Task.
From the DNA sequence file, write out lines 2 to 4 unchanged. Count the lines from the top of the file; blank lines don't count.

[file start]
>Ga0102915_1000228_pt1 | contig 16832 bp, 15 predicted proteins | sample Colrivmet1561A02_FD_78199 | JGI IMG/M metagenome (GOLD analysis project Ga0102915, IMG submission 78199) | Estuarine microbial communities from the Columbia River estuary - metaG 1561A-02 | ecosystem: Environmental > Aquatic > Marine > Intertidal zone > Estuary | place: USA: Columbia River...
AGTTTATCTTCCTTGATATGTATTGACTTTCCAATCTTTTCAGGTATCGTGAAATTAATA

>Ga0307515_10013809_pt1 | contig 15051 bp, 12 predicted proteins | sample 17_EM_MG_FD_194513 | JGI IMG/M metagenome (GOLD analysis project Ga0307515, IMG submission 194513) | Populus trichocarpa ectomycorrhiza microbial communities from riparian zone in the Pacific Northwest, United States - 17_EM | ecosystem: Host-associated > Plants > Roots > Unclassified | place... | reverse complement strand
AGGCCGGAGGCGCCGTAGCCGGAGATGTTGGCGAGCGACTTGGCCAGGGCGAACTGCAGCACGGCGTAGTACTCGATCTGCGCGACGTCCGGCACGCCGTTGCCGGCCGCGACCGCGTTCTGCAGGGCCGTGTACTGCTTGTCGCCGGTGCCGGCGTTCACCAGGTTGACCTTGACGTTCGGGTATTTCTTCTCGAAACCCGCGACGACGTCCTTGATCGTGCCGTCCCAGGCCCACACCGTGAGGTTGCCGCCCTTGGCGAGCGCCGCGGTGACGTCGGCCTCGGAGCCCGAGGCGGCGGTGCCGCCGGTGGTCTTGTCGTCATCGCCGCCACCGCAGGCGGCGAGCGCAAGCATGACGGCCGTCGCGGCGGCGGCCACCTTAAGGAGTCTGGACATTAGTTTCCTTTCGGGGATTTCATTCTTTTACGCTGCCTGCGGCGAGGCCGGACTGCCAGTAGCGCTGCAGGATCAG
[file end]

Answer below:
AGTTTATCTTCCTTGATATGTATTGACTTTCCAATCTTTTCAGGTATCGTGAAATTAATA

>Ga0307515_10013809_pt1 | contig 15051 bp, 12 predicted proteins | sample 17_EM_MG_FD_194513 | JGI IMG/M metagenome (GOLD analysis project Ga0307515, IMG submission 194513) | Populus trichocarpa ectomycorrhiza microbial communities from riparian zone in the Pacific Northwest, United States - 17_EM | ecosystem: Host-associated > Plants > Roots > Unclassified | place... | reverse complement strand
AGGCCGGAGGCGCCGTAGCCGGAGATGTTGGCGAGCGACTTGGCCAGGGCGAACTGCAGCACGGCGTAGTACTCGATCTGCGCGACGTCCGGCACGCCGTTGCCGGCCGCGACCGCGTTCTGCAGGGCCGTGTACTGCTTGTCGCCGGTGCCGGCGTTCACCAGGTTGACCTTGACGTTCGGGTATTTCTTCTCGAAACCCGCGACGACGTCCTTGATCGTGCCGTCCCAGGCCCACACCGTGAGGTTGCCGCCCTTGGCGAGCGCCGCGGTGACGTCGGCCTCGGAGCCCGAGGCGGCGGTGCCGCCGGTGGTCTTGTCGTCATCGCCGCCACCGCAGGCGGCGAGCGCAAGCATGACGGCCGTCGCGGCGGCGGCCACCTTAAGGAGTCTGGACATTAGTTTCCTTTCGGGGATTTCATTCTTTTACGCTGCCTGCGGCGAGGCCGGACTGCCAGTAGCGCTGCAGGATCAG